As I reflect on my own glacial shifts in perspective over the years, I realize there is a time and a place for ambitious agendas. For one, I’ve found that it’s easy to propose bold ideas. Realism sets in and then you have to figure out to decipher coherence out of boldness. Once that’s happened, I find it’s truly about execution. If you can sell a plan to the moon and actually get there, that’s awesome. But without the full weight of a nation behind you, some luck and good timing…you’re not going anywhere. The parallels between a bygone era in our own country and now make this all the more relevant.

A lot of the conversations going on right now — and there are lots of them — in the field of higher ed strategy are about bigger, faster, bolder, better. These are important discussions and findings that need to occur if we’re going to continue to raise the bar. What I need to remind myself often is not to be distracted by these happenings while contemplating the realities of my own sites. Not every institution is positioned to do more now for a bevy of financial, personnel and strategic reasons. It doesn’t make our triumphs or struggles less relevant, it’s just an important reality to face.

I’m fond of warily approaching social media properties, because I realize that not every school really has the infrastructure to support some 3rd party tool. But give how copycat the highered industry can be at times, it’s hard to resist creating official messaging in unofficial places to counter what others might do.

“Those connections on your computer aren’t real…” and other falsehoods

I may or may not have heard a speaker recently cite the rampant use of digital devices by millennials. In this discussion, said speaker might have referenced Facebook and other tools by saying, “I have a hard time convincing kids that those people on those sites aren’t real. Even if they’re your friends or whoever else. Those connections aren’t real. You can’t make real connections that way.” This marred an otherwise spirited discussion (that again, may or may not have happened) that was not about social media at all.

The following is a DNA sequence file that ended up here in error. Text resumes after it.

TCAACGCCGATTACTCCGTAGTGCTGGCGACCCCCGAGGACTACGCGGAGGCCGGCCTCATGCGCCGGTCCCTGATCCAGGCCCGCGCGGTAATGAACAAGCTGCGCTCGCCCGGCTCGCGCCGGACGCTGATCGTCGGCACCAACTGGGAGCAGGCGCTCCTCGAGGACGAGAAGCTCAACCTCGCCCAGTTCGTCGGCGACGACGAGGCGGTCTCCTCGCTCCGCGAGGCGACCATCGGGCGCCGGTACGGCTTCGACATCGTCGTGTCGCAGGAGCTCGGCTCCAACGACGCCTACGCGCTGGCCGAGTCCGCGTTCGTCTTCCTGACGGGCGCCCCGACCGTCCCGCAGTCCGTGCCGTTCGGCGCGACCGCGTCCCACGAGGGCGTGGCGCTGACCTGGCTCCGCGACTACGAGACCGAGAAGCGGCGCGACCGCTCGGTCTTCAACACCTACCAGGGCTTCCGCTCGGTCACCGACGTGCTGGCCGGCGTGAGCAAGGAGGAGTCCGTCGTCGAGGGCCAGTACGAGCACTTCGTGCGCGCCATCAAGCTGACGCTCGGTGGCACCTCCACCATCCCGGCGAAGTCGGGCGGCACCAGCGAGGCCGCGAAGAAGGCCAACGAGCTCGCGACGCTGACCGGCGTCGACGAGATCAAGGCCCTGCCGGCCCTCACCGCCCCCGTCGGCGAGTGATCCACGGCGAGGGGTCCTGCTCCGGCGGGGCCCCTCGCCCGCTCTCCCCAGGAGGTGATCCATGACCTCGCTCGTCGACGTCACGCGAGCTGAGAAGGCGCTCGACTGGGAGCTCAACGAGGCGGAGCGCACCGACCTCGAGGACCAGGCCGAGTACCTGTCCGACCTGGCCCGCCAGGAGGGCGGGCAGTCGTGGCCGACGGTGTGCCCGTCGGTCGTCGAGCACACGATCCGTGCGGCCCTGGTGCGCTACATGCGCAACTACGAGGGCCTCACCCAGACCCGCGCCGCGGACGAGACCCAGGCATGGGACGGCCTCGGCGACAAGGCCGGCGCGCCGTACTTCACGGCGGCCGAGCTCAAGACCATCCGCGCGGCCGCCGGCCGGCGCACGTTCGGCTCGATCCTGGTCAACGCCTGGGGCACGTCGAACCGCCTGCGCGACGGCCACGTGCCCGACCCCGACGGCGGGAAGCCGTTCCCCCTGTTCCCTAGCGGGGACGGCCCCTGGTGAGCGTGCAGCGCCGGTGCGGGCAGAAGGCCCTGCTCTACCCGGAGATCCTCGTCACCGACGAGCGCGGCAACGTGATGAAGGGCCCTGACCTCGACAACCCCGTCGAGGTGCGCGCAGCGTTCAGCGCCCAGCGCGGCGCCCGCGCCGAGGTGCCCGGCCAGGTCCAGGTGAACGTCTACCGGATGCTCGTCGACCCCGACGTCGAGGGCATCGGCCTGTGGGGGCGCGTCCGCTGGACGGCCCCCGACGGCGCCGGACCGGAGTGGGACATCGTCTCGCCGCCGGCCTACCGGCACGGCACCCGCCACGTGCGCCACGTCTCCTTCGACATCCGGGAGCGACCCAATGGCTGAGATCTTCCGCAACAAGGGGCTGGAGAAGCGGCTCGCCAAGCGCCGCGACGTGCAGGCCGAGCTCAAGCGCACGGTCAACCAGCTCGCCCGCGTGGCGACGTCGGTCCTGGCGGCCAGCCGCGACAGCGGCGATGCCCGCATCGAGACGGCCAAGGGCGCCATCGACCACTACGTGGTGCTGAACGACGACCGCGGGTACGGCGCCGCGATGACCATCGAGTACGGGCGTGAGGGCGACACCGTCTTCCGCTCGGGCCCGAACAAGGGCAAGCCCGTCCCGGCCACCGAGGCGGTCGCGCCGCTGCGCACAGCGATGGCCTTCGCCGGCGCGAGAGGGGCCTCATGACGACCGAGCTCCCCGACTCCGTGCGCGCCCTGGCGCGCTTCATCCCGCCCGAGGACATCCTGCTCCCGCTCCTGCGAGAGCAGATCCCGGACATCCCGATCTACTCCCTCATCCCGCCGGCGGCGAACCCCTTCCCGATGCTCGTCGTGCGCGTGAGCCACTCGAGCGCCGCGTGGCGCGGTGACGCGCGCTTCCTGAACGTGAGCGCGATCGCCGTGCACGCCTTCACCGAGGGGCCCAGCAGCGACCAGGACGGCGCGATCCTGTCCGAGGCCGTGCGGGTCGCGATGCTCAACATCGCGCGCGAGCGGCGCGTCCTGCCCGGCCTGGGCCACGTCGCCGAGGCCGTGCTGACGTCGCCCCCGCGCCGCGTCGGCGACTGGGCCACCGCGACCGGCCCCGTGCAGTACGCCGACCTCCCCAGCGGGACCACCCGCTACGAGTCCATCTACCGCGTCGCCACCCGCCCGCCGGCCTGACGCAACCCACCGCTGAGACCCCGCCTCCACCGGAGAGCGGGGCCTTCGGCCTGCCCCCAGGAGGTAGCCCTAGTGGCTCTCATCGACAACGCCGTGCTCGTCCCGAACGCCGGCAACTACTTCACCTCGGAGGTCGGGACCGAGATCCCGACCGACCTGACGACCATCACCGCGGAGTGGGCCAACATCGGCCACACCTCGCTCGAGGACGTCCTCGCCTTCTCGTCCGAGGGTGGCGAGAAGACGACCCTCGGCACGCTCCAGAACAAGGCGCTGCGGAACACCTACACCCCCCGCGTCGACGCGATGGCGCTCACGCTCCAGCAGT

I suppose this is a common mistake people make. It doesn’t take a Luddite to believe that social media is all about little e-people who don’t have real narratives, tell real stories and communicate real thoughts. Does it mean people don’t get confused in texts sometime? Sure. But how many times have you misunderstood something a person told you in real time? For me, that happens pretty often even if it’s someone I speak with and see very often or consider very close to me.

If you subscribe to this blog, you’re already a kind of true believer and I don’t need to convince you. I write this instead to illustrate the kind of thinking g that’s still pervasive amongst Boomers and other anecdotal culture experts who see first-hand what happens in the social media purview of their own world and want to extrapolate messages from that. Make no mistake, I recognize there are inherent problems with digital addiction and our first-world societal over-reliance on technology to do things we used to do manually.